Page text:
Latch expands tech into offices as it prepares for IPO

Smart lock startup launches pilot in NYC; Empire State Building among properties

Latch CEO Luke Schoenfelder with Rockefeller Center and the Empire State Building (Latch, iStock)
Latch CEO Luke Schoenfelder with Rockefeller Center and the Empire State Building (Latch, iStock)

Latch is looking to unlock the office market as the startup prepares to go public.

The smart lock maker, whose focus has been in the multifamily space, is launching a pilot program in New York City at three high-profile complexes: the Empire State Building, Brookfield Place, and Rockefeller Center, the company announced.

The move comes as Latch prepares an initial public offering through a special-purpose acquisition company. The proptech firm is planning to merge with Tishman Speyer’s SPAC in a deal that would take Latch public in the second quarter at an expected valuation of $1.5 billion. Tishman owns Rockefeller Center.

Latch said its Visitor Express program cuts lobby wait times and eliminates the need for front desk personnel to intervene. It works by giving building tenants a Latch-generated email address on calendar invites. Visitors then receive a QR code, and using their phone, allows them to pass through entrances to reach specific floors. Latch also allows visitors to bypass the front desk if they have been verified at another Latch building. The company plans to expand into office space across the U.S. later this year, it said.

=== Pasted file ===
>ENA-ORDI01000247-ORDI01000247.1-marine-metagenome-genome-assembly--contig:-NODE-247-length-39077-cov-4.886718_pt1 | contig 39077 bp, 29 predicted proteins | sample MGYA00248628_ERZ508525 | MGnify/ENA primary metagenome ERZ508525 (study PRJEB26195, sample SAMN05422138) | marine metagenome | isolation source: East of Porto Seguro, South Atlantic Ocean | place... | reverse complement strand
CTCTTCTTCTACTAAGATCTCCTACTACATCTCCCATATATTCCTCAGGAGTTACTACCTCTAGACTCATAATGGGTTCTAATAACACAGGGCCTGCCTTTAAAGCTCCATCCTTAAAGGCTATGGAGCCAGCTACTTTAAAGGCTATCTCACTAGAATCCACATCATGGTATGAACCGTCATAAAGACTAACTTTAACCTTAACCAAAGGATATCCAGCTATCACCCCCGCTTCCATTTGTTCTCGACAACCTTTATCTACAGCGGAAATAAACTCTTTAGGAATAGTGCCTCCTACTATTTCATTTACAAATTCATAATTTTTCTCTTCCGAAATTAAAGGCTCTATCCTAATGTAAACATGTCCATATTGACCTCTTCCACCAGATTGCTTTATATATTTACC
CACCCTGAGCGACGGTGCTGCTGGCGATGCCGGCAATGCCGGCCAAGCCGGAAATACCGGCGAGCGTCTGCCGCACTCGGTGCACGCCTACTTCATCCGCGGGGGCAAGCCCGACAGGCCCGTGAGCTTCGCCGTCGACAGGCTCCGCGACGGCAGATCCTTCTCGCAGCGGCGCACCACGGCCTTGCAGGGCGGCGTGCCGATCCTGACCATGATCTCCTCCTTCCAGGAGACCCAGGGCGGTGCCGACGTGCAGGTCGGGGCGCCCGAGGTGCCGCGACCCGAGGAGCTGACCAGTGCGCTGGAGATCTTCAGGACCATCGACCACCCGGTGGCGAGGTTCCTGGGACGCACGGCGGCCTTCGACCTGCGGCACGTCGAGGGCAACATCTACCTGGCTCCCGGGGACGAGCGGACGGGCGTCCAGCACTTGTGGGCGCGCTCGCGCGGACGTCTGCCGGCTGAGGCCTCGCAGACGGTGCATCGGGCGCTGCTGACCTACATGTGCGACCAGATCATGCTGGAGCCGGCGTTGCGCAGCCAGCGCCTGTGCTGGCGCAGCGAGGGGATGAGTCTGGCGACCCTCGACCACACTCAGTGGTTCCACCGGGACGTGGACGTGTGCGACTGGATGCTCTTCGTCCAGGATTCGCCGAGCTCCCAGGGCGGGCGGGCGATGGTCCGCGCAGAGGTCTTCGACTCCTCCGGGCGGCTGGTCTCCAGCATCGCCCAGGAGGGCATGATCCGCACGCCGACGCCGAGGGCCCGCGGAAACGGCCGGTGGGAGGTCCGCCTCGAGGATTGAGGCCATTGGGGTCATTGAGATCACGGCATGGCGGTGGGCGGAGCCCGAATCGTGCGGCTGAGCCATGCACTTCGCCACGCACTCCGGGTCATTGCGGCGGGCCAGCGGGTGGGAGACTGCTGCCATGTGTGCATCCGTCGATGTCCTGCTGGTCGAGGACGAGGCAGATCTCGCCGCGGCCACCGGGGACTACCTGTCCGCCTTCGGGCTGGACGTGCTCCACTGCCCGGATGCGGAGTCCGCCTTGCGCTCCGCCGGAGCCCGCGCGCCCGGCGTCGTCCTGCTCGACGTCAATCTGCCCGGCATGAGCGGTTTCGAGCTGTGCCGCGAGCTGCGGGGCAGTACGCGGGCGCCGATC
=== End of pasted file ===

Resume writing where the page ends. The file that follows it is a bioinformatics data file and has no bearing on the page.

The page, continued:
Latch will roll out its more comprehensive LatchOS platform to office building later this year, which will provide smart access, visitor and delivery management, and sensor control. The company was founded in 2014 and is now in 35 states. It says that one in 10 new apartment buildings in the U.S. are built with Latch products.

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“We have seen our strongest growth ever during the pandemic,” Latch CEO Luke Schoenfelder said, noting the changing work patterns that have emerged.

In 2019, Latch raised $126 million through a Series B funding round, which included investors like Brookfield Ventures and Tishman. At the time, the company was valued at $454 million.

The rollout also comes at a critical time for office markets and landlords across the country, which are still reeling from the effects of the coronavirus. The office availability rate in Manhattan climbed to 16.5 percent in April, the highest it’s ever been. But an increasing number of firms have announced their return to work plans, among them Saks, which will bring corporate employees back to its Brookfield Place headquarters in September. JPMorgan Chase and Goldman Sachs both said they intend to bring back employees to their offices starting in July.